3. Employers may not have height and weight requirements that disparately impact a certain national origin group. Where an employee is able to show that a height and/or weight requirement does adversely impact a particular national origin, the requirement will be considered unlawful unless the employer can establish the requirement is job related and justified by business necessity, and its purpose cannot be achieved through other means.

If you employ more than five employees in California, you should review your employment policies to ensure compliance with these new regulations. Specifically, employers should ensure that any English-only language restrictions, and or height and weight requirements, comply with these new regulations, and are supported by legitimate business needs.

Still have questions? The attorneys in Weintraub Tobin’s Labor and Employment Group assist employers in all areas of employment law compliance.  Contact any one of us if we can be of assistance.

San Francisco’s New Rules for Enforcing its Paid Sick Leave Ordinance

Posted in Labor Law, New Legislation and Regulations, Wage & Hour

On May 7, 2018, the San Francisco Office of Labor Standards Enforcement (OLSE) published 14 new rules for interpreting the San Francisco Paid Sick Leave Ordinance (“PSLO”). The PSLO was amended on January 1, 2017.  The new rules take effect on June 7, 2018.

We’ve summarized the 5 rules that our clients most frequently ask about:

Rule 1 – Employee Notification of Need for Leave

The rule clarifies that employers may establish policies or procedures dictating how employees need to give notice of a need for leave.

1.1:  Policies requiring advance notice for pre-scheduled absences (like a doctor’s appointment) are generally presumed reasonable.  But, rules requiring excessive amounts of time for advance notice, or especially burdensome methods of communicating the notice, might not be reasonable.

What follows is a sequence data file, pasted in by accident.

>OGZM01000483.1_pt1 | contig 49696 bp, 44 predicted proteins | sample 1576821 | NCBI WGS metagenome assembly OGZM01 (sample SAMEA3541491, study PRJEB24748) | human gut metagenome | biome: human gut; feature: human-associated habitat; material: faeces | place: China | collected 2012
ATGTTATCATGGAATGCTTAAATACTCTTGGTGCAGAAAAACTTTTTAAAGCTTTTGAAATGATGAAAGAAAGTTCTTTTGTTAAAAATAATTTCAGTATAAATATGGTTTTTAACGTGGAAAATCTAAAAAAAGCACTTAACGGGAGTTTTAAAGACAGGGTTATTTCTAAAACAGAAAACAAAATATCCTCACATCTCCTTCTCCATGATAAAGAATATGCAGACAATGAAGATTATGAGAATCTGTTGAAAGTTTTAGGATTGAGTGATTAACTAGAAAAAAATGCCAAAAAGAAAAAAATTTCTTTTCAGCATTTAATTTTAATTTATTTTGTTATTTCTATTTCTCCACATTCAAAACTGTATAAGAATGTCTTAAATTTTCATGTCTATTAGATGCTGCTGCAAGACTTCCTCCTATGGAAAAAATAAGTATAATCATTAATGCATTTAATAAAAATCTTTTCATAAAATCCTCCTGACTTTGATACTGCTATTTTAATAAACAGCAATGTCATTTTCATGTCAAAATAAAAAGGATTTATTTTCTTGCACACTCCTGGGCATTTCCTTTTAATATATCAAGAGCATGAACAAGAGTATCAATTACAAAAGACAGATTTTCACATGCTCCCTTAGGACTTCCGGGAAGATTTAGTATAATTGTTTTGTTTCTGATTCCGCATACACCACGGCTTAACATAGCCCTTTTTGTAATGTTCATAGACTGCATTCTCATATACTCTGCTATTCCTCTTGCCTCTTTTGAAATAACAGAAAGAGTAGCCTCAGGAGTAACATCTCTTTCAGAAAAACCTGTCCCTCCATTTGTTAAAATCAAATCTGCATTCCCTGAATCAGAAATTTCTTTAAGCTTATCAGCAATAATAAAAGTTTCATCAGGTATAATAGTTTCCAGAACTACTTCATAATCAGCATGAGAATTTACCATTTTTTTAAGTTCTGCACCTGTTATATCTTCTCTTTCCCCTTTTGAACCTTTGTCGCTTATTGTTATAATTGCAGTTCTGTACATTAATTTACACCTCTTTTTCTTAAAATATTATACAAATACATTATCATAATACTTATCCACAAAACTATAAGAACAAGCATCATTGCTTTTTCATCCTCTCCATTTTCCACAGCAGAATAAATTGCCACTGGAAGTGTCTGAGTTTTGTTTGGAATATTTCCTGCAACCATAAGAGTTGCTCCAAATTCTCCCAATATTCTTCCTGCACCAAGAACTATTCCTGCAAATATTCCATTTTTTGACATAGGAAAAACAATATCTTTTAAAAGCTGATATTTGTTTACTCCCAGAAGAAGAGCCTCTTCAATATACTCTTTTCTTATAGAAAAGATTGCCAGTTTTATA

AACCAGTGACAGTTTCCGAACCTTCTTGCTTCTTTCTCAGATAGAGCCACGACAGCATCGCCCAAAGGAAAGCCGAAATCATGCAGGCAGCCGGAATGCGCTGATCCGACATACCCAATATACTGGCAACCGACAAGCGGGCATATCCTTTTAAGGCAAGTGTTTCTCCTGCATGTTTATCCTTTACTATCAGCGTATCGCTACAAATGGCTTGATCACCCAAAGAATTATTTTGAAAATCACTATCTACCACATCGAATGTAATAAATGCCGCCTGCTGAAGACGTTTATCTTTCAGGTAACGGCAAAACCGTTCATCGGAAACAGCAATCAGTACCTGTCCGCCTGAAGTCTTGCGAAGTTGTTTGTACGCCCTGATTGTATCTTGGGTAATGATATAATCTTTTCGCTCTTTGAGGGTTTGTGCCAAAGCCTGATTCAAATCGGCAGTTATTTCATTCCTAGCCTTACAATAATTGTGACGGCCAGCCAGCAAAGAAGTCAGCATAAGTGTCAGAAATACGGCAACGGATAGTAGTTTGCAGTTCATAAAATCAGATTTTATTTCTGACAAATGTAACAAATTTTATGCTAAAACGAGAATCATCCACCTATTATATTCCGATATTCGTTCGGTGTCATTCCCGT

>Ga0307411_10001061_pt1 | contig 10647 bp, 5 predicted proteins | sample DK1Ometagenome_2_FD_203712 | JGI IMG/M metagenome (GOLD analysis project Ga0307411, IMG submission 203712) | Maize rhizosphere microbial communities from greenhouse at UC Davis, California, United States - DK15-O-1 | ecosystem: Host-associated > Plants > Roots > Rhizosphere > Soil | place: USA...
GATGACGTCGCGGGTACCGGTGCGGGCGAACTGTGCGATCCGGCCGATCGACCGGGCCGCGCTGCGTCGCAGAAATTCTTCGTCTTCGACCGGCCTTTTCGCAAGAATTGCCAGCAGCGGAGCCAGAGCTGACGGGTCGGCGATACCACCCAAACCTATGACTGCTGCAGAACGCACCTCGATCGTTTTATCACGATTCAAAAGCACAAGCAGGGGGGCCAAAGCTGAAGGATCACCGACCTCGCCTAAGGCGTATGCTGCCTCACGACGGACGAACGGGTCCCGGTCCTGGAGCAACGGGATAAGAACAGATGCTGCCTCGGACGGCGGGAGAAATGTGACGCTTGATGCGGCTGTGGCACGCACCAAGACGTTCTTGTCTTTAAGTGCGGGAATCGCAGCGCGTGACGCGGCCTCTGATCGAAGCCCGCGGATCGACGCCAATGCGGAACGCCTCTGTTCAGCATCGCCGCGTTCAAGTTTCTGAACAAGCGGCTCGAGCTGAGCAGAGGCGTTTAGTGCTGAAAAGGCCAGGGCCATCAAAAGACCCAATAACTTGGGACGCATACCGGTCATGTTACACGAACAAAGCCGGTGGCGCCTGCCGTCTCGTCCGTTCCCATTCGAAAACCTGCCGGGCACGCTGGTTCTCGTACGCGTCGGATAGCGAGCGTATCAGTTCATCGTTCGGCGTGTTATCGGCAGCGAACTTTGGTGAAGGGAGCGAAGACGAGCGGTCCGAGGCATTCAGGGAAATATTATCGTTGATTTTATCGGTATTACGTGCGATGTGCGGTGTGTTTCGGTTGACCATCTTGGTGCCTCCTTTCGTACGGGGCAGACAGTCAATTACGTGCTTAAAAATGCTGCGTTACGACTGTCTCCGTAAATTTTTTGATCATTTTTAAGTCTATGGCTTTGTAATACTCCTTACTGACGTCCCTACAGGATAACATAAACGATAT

1.2:  Policies requiring notice “as soon as practicable” for an unforeseeable absence will be presumed reasonable. But, policies requiring more than two (2) hours’ notice for an unscheduled absence are not reasonable.  Employers may define “as soon as practicable” as two hours, or less than two hours, prior to the start of an employee’s work shift.  Employers must recognize that there are instances such as accidents or sudden illnesses for which such a requirement is unreasonable.

1.5:  Employers cannot require that employees use magic words (“PSLO” or “paid sick leave”) when giving notice of an absence. If an employee says “I’m out sick” that is all the notice needed.

Takeaway: Employers’ “notice” policies should provide for more than one method of notice if feasible (i.e., call, email or text message to the manager) that allows the employee some flexibility and ease of providing notice.  Employers should also allow someone else to give notice on the employee’s behalf if the employee is incapacitated. Policies should specify that “whenever possible”, employees give up to two hours’ advance notice and note that in an emergency, employees should give notice as soon as practicable. Continue Reading

GOOD NEWS EMPLOYERS – The U.S. Supreme Court Says You Can Require Class Action Waivers In Your Arbitration Agreements

Posted in Employment Contracts and Agreements, Labor Law, Wage & Hour